A 15 minute hit, I reckon could be salvaged, with some rigour to this applied theatre exercise.Brevity is the soul of wit.
A 50 minute agony, truly a distressing scenario, for all the wrong reasons - none of them to do with the object of their exploration: the GFC, with "Granny Mae" or "Colonel Sanders".
A case where ignorance did not create enough sustained bliss.
Part Two: "THE MARKET IS NOT FUNCTIONING PROPERLY" by version 1.0. The Devisers/Performers are Jane Phegan and Kym Vercoe. These two artists have created with a dedicated and experienced team: Director, David Williams; Video Artist, Sean Bacon; Sound Artist, Paul Prestipino; Lighting Designer, Frank Mainoo; Movement Consultant, Martin del Amo and others, a clever and instructional response to the Global Financial Crisis. Witty and frightening.
The text developed by this team has everything presented to the audience: spoken language, props, dance and movement, video image and sound track without a single superfluous choice. All of the choices appear to have been explored, refined, edited to such integrated clear precision that the 30 minute length flies by and is truly a distressing scenario of some critical moment.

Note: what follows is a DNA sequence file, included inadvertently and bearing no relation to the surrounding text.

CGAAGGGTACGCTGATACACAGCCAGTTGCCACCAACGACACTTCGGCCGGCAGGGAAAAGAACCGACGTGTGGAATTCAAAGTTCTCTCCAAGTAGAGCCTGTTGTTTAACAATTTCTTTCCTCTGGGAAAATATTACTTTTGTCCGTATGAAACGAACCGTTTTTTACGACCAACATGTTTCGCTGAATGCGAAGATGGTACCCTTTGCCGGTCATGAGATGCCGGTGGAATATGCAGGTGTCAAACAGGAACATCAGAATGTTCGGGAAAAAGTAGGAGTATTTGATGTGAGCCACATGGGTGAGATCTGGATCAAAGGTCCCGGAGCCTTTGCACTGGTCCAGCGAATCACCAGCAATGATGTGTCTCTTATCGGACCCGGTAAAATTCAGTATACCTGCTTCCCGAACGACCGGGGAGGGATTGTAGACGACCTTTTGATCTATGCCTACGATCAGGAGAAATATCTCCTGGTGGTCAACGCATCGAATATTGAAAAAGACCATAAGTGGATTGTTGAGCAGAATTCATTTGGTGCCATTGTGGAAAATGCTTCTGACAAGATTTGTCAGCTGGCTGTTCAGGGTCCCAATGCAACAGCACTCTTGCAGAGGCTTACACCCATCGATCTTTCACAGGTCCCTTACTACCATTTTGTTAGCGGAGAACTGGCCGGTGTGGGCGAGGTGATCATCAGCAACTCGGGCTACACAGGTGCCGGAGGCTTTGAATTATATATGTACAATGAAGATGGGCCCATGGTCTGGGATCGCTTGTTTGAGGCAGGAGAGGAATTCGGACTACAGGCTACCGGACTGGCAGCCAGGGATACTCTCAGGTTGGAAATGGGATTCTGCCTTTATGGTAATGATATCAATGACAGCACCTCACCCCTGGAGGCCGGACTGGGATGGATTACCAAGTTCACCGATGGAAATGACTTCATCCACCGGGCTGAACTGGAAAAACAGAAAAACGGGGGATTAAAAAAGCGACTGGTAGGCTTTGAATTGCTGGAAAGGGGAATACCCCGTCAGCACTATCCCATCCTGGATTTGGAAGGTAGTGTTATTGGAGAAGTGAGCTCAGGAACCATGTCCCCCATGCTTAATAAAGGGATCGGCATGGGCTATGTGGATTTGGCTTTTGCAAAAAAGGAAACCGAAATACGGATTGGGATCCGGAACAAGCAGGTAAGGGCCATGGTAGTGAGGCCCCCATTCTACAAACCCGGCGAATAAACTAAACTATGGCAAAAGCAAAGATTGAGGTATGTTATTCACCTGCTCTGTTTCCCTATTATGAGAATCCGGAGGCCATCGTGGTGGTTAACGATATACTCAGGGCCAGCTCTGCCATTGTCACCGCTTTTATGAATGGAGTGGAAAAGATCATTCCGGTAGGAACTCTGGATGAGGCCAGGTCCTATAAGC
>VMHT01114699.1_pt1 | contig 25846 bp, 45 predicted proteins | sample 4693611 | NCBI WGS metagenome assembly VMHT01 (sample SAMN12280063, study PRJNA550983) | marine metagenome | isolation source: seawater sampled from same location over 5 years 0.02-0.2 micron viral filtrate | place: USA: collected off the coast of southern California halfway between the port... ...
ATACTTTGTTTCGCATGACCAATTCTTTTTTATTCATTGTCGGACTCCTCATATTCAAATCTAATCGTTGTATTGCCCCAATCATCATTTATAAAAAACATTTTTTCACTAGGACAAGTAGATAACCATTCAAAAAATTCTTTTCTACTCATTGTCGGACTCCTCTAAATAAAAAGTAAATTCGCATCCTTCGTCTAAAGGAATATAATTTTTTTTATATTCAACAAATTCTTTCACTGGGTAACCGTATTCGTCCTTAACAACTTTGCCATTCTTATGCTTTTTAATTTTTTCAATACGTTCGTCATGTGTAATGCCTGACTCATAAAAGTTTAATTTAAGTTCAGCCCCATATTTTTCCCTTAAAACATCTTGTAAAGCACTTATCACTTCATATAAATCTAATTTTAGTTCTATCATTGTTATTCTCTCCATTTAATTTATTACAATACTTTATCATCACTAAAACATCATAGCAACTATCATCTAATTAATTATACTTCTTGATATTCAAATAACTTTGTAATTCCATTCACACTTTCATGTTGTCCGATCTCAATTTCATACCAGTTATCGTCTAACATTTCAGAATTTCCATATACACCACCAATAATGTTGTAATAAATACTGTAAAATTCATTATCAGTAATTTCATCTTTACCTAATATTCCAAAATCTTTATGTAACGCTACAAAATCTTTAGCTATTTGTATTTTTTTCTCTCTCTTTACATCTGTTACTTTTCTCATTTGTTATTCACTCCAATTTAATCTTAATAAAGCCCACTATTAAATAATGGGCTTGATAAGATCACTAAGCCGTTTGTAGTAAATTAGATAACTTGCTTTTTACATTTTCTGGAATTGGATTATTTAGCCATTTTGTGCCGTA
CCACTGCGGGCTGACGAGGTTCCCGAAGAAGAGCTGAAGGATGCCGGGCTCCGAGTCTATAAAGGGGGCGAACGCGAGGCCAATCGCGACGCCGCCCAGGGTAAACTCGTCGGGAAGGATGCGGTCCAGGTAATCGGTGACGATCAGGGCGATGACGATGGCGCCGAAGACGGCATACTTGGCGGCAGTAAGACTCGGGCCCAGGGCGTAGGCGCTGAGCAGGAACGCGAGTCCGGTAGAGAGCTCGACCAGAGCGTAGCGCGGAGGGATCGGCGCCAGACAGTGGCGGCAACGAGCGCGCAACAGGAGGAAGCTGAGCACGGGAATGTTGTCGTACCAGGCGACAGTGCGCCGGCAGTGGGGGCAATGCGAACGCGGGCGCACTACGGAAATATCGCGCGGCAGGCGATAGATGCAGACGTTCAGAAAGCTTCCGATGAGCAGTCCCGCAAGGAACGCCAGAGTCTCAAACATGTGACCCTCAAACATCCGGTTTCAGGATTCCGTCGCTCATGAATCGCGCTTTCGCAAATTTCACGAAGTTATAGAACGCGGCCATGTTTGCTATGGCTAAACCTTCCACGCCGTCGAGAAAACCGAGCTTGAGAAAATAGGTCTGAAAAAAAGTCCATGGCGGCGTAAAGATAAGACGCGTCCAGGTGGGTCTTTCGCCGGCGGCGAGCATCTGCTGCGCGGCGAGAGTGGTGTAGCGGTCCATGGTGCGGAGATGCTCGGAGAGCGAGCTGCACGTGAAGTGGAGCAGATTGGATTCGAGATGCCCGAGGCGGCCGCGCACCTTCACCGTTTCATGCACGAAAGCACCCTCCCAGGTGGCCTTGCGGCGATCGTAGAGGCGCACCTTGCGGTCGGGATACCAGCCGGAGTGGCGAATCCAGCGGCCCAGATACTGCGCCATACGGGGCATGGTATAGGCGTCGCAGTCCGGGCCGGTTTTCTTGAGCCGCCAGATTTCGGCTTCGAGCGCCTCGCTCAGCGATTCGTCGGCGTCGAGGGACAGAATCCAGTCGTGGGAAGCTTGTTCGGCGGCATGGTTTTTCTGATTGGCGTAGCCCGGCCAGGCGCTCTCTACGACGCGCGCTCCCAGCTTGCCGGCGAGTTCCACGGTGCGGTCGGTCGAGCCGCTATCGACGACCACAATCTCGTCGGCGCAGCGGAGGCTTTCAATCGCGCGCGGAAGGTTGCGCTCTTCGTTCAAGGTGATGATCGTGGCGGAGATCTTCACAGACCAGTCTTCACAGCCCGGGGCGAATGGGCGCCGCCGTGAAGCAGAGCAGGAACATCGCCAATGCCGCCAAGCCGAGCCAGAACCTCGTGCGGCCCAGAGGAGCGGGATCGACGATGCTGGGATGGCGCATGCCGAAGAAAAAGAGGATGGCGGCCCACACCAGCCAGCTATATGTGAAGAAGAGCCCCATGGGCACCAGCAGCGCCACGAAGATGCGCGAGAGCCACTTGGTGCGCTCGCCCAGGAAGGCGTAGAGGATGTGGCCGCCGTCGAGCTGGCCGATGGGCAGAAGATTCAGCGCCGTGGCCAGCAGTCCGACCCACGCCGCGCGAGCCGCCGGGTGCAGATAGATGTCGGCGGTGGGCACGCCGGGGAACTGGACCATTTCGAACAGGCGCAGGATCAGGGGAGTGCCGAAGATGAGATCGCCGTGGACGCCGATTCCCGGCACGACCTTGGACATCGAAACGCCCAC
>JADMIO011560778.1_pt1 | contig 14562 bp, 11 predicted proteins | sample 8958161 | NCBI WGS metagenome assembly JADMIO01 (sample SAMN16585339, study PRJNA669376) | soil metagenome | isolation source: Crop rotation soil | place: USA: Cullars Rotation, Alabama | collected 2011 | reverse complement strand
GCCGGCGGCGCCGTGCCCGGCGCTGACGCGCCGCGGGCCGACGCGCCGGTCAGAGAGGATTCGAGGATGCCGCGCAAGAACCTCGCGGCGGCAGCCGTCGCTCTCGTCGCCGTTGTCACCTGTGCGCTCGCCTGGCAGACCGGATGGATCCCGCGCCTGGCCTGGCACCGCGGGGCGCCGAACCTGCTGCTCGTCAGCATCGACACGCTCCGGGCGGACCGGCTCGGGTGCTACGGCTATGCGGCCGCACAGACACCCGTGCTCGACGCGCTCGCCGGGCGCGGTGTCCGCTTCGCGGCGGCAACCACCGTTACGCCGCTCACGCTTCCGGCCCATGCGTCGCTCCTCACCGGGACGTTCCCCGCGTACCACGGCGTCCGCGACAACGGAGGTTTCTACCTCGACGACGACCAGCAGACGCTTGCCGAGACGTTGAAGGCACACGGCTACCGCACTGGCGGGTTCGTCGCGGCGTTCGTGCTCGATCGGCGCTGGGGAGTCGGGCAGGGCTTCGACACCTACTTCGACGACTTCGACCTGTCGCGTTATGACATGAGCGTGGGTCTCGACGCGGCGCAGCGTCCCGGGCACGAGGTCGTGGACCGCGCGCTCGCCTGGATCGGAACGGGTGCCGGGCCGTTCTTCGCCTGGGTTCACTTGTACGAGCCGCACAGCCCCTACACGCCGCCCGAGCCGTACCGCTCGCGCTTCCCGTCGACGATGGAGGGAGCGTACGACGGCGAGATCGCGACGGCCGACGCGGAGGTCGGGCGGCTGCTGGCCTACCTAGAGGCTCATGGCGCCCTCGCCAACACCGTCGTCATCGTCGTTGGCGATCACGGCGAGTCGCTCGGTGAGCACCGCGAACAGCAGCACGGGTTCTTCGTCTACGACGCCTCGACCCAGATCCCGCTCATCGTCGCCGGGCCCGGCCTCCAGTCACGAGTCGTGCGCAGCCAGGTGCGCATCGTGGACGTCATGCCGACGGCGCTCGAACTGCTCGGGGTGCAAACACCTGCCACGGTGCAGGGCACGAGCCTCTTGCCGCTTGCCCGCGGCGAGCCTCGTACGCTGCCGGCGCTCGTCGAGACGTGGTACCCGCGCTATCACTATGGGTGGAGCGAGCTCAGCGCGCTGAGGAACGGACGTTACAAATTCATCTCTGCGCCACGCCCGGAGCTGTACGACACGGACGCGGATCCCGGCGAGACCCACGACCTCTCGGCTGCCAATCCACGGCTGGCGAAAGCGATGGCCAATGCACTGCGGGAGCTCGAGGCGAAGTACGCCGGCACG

The physical and vocal commitment and skill of Ms Phegan and Vercoe are devastating in their precise execution. Every gesture is packed with a density of committed intelligence and meaning and the accumulative image of a nation of spenders binging on champagne, spraying the audience with expensive capitalism packs a breathtaking slap in the face. Awesome professionalism of dedicated technical skills.
This is a gem of a work.
The contrast in the intellectual preparation of these two works and the technical skills of the artists in their chosen modes of expression could not be more dramatically demarcated and contrasted. The celebration of the contemporary movement of what I understand is "the aesthetics of failure" as demonstrated by post, near enough is never good enough, and that of excellence by version 1.0 could not be so closely observed.